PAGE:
the one where i talk about my child's eating habits...and just shrug

I've heard it all when it comes to nicknames meant as references to the way in which my child devours food. "There's Ethan, the bottomless pit!" "Oh, Ethan, you're a human garbage disposal!" It's true. I've been this boy's mom for over two years now and he still manages to stun me at every meal when he's shoving broccoli into his mouth with both fists and I'm skirting my husband's eyes so he doesn't sarcastically try to quiz me on why there are no vegetables on my plate. I'm a picky eater. I've always been a picky eater. My sister isn't a picky eater. She's always all "just try the sushi" at me as I sit with my head on the table sobbing at the mere thought of fish coming on contact with my face. We were both raised by the same parents. We had the same mother who always made sure to stock the 'fridge with organic milk and bore us at the dinner table with a rundown on the latest nutritional study she saw on Oprah. It hasn't been until lately that my mother has given in and let my sister stock the pantry with food she never would have let me even stare at down the grocery store aisles and, even so, my sister is the better eater of the two of us.

What I'm getting at is, I don't think there is anything that I did to grant Ethan with these magical eating abilities. I think, as with many things in parenting, it was just luck of the draw. The dice was rolled and it was determined I'd have a kid who loves to eat but doesn't seem to require sleep and so my 'fridge is always empty and there are always bags under my eyes. It is what it is. People are always asking me how they can get their little ones to eat more like Ethan and I'm always quick to shrug. That's my only answer, a simple shrug because, well, I have no idea how to get anyone to eat like Ethan or I wouldn't still be picking the chunks of tomatoes out of the pasta sauce before I eat it.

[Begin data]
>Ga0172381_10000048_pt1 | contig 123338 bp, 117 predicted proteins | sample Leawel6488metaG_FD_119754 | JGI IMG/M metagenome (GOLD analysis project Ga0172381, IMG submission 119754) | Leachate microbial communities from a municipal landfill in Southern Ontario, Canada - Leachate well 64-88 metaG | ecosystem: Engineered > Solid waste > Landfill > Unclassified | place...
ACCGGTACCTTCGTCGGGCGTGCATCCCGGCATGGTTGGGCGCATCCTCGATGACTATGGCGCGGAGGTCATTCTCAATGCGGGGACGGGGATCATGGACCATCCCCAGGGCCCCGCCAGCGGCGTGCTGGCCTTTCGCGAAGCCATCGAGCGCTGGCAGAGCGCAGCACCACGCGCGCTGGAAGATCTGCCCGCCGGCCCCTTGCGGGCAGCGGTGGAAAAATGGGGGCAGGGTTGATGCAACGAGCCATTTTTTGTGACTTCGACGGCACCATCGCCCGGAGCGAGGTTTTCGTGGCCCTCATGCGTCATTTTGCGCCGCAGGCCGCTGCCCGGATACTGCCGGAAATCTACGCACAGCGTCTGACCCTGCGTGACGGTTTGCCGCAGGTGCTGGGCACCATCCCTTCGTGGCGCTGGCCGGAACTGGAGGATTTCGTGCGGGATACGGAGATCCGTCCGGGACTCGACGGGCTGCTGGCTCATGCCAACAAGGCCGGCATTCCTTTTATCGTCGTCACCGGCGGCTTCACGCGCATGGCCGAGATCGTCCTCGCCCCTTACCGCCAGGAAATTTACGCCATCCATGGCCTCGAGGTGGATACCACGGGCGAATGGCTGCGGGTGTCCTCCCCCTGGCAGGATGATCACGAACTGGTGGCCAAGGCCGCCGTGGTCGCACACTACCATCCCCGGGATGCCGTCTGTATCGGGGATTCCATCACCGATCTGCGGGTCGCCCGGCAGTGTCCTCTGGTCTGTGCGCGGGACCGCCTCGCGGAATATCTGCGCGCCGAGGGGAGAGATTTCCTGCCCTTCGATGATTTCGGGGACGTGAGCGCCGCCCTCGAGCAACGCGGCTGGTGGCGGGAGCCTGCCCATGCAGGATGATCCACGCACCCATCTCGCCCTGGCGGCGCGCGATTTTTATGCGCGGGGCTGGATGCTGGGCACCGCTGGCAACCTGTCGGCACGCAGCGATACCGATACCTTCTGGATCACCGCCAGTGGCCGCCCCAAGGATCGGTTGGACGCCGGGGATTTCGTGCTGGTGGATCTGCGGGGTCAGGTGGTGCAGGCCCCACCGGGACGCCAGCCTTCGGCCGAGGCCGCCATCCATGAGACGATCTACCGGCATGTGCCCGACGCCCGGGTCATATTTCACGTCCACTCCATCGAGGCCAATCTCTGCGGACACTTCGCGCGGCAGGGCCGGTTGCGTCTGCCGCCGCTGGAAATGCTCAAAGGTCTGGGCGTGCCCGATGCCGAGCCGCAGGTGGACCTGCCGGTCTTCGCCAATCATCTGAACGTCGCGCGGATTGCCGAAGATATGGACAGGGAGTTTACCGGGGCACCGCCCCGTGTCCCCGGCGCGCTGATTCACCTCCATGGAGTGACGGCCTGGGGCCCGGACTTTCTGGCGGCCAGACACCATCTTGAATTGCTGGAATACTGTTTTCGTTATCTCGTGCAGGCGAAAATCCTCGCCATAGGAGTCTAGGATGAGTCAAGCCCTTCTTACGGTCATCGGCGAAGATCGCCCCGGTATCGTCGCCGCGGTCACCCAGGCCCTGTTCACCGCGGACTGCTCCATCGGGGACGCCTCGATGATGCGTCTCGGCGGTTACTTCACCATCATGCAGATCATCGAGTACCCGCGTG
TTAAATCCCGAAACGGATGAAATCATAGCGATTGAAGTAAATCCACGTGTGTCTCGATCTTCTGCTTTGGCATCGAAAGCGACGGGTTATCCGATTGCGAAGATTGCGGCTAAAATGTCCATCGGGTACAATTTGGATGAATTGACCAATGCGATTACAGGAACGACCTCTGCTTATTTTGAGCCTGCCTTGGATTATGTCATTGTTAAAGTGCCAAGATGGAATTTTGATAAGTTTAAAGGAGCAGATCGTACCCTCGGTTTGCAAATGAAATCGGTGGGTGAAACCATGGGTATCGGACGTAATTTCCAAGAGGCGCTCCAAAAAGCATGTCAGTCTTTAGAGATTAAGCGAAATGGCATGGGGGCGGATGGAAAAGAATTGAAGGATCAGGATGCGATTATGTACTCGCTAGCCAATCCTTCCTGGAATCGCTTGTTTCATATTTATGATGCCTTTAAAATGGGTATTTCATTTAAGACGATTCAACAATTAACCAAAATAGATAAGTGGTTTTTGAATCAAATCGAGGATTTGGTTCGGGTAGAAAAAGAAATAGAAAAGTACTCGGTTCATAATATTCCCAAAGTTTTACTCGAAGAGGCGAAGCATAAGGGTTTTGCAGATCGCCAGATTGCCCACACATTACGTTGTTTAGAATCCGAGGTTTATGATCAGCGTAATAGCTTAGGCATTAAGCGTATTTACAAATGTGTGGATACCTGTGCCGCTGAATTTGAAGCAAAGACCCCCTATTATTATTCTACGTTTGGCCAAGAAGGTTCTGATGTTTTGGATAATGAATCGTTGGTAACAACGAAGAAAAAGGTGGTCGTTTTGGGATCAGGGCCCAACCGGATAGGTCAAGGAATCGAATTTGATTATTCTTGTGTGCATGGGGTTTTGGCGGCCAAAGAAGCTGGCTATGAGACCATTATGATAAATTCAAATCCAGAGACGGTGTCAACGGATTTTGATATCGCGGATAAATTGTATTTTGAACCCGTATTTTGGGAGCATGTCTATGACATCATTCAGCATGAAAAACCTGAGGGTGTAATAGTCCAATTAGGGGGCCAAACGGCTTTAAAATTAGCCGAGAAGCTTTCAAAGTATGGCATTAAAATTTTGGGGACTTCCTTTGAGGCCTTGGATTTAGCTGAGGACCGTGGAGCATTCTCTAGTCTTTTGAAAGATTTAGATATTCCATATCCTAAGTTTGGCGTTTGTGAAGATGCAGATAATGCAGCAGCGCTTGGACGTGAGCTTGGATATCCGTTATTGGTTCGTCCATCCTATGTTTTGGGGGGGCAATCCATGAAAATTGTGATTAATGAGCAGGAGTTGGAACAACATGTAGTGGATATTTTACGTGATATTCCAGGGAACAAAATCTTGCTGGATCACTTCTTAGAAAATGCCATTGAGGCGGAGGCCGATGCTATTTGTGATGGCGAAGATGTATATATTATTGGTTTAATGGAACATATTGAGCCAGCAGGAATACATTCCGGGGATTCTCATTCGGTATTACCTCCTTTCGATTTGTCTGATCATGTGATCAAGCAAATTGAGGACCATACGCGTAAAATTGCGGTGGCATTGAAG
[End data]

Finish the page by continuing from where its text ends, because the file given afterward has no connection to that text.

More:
Still, when it comes to Ethan's eating habits, there are some rules that we find important to follow:

We don't offer junk. Ethan doesn't boycott a plum in protest for being turned down some sugary cookies or candies because he doesn't know any better. We only keep healthy food and snacks in our house. When he requests a snack, he is more than welcome to browse the 'fridge or pantry and choose whatever it is that strikes his fancy. This is either some kind of fruit, veggies with hummus or nuts. These are the foods that Ethan affiliates with snack time and so I'm more than happy to let him make his own selection as he sees fit. If we are at a birthday party and cake is being served or at a grandma's house ten minutes after she pulled a tray of freshly baked cookies out of the oven, he's more than welcome to enjoy a sugary, delicious treat. I'm cool with moderation. I don't think a slice of birthday cake or a chocolate chip cookie is going to ensure your untimely demise. When we get back home, he's still going to be faced the capability to only make healthy choices and therefore knows that these special treats are just that: treats, and they're not meant for everyday snacks.